Generational Poverty and Its Impact on First-Time Entrepreneurs

Generational poverty, defined as the continuous experience of poverty for at least two generations, presents unique challenges for aspiring entrepreneurs. Generational poverty often comes with barriers to eduction, capital, and other resources – not always understood or appreciated by first-time entrepreneurs (myself included). By understanding these challenges, new entrepreneurs can develop strategies to find the support they need to be successful.

  1. Limited Access to Financial Resources

One of the most significant challenges faced by entrepreneurs from low-income backgrounds is limited access to financial resources (Desai, 2011)1. Without adequate capital, aspiring entrepreneurs may struggle to invest in necessary equipment, inventory, or marketing efforts, hindering their ability to launch and grow their businesses. Moreover, these individuals may have difficulty securing loans or grants due to poor credit histories or lack of collateral.

*Pro Tip: Get very familiar with SBA loans and follow to understand what different programs may be available to you.

  1. Social Capital Deficits

Generational poverty often results in a lack of social capital, which is crucial for entrepreneurial success (Granovetter, 1983)2. Aspiring entrepreneurs from low-income backgrounds may have limited access to professional networks, mentors, and potential customers or investors. This lack of connections can hinder their ability to navigate the entrepreneurial landscape and access vital resources and opportunities.

*Pro Tip: Read Keith Ferrazzi’s Never Eat Alone and strengthen your REAL LIFE social network.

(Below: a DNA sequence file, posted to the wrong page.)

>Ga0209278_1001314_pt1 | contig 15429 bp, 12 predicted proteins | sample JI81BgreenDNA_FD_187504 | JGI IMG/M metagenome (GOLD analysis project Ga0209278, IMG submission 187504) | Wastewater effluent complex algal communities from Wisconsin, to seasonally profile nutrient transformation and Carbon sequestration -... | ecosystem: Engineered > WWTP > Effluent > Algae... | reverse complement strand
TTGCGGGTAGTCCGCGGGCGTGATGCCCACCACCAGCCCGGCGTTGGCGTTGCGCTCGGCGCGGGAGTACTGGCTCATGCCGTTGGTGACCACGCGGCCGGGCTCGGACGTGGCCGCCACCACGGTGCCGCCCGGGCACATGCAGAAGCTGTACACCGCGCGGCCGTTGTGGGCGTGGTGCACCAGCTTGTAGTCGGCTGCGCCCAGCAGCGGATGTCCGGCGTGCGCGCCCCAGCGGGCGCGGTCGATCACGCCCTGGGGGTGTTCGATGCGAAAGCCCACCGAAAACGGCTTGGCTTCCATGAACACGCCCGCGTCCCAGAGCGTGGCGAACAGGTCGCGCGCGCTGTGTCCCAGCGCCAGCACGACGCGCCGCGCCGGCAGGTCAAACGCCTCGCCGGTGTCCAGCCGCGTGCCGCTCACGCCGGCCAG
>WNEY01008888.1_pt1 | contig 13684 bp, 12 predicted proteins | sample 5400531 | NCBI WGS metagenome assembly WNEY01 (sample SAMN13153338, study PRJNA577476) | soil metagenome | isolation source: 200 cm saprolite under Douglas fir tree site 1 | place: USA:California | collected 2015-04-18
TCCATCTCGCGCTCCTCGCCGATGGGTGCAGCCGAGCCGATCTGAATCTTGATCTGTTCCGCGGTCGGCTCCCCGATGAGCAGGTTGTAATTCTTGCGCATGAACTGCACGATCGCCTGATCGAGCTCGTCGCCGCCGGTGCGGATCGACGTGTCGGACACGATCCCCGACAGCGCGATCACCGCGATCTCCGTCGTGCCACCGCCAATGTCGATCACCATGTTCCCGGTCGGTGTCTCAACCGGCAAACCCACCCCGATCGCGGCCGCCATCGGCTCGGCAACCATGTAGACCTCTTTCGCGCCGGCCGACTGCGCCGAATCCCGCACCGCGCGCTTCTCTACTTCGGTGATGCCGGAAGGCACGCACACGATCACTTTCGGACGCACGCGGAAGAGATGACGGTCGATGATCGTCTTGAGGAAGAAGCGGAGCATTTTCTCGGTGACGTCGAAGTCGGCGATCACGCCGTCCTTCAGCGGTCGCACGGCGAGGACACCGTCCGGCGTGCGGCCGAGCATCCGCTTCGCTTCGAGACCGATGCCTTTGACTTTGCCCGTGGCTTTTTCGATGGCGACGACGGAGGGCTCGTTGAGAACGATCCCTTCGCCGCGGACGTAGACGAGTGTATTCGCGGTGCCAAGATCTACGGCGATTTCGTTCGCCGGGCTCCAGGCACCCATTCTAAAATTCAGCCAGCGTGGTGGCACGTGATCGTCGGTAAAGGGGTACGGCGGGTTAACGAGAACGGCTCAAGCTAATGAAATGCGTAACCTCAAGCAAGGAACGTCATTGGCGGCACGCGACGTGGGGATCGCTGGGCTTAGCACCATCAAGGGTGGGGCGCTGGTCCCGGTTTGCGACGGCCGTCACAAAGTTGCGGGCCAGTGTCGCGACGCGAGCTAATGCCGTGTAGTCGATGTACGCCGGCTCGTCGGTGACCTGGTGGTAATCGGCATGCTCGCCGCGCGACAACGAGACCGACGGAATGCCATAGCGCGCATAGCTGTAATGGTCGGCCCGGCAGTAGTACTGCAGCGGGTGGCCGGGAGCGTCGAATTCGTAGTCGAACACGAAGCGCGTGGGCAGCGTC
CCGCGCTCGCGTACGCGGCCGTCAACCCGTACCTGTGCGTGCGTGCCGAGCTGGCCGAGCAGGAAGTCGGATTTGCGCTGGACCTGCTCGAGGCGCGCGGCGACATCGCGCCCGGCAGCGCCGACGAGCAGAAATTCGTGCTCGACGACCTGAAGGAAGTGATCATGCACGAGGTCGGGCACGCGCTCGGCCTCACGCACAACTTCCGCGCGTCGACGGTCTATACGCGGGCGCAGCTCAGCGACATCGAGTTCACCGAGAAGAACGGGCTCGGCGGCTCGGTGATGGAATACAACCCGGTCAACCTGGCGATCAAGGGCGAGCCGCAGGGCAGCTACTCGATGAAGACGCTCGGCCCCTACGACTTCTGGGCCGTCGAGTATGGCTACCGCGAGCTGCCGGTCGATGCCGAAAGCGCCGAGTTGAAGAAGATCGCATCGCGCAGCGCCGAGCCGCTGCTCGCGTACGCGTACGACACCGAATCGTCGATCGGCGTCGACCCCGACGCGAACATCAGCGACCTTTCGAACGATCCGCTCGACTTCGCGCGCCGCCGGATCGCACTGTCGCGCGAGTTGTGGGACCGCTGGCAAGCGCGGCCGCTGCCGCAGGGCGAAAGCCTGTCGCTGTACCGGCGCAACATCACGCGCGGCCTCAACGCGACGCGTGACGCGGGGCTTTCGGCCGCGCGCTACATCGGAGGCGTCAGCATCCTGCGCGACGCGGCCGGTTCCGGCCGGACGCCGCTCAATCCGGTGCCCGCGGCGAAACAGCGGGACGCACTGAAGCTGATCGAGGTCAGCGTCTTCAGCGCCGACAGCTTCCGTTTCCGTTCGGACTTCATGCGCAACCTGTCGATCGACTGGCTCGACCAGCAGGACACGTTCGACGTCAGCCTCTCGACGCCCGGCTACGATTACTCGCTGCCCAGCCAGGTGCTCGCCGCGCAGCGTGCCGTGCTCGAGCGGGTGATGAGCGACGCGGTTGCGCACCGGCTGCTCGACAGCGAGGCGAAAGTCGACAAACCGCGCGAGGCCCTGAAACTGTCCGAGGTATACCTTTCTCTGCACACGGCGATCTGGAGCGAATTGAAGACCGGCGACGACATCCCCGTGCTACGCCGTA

1. Psychological Barriers

The psychological impact of generational poverty can present additional challenges for first-time entrepreneurs. The scarcity mindset, which often develops as a result of growing up in poverty, can limit an individual’s ability to make sound financial decisions and adopt a growth mindset necessary for entrepreneurial success (Mullainathan & Shafir, 2013)3. Furthermore, individuals from impoverished backgrounds may experience low self-esteem and self-efficacy, negatively affecting their motivation and persistence in pursuing entrepreneurial goals (Bandura, 1997)4.

*Pro Tip: Watch Naveen Jain’s Tedx Talk on the Mindset of Abundance.

  1. Educational Disparities

Educational disparities associated with generational poverty can also affect an individual’s entrepreneurial potential (Reardon, 2011)5. Limited access to quality education and resources may result in gaps in knowledge and skills necessary for successful entrepreneurship, such as financial literacy, business management, and marketing strategies.

*Pro Tip: I’d argue that everything you need to know is now available for FREE and online. The real disparity here is that the lack of formal education creates a lack of social connections and social capital that can be used to speed up your success. There are some fantastic entrepreneurial learning opportunities out there that also provide a real life social element to their learning. My favorite from the last year is the Y Combinator Start-up School.


Generational poverty presents significant challenges for first-time entrepreneurs, including limited access to financial resources, social capital deficits, psychological barriers, and educational disparities. Entrepreneurs from impoverished backgrounds should be aware of these challenges so they can tackle them head-on. By breaking the cycle of generational poverty, aspiring entrepreneurs can create new opportunities for themselves and for their families in the generations to come.


  1. Desai, S. (2011). The role of entrepreneurship in economic growth. Undergraduate Economic Review, 7(1), 1-12.
  2. Granovetter, M. (1983). The strength of weak ties: A network theory revisited. Sociological Theory, 1, 201-233.
  3. Mullainathan, S., & Shafir, E. (2013). Scarcity: Why having too little means so much. Times Books.
  4. Bandura, A. (1997). Self-efficacy: The exercise of control. W. H. Freeman.
  5. Reardon, S. F. (2011). The widening academic achievement gap between the rich and the poor.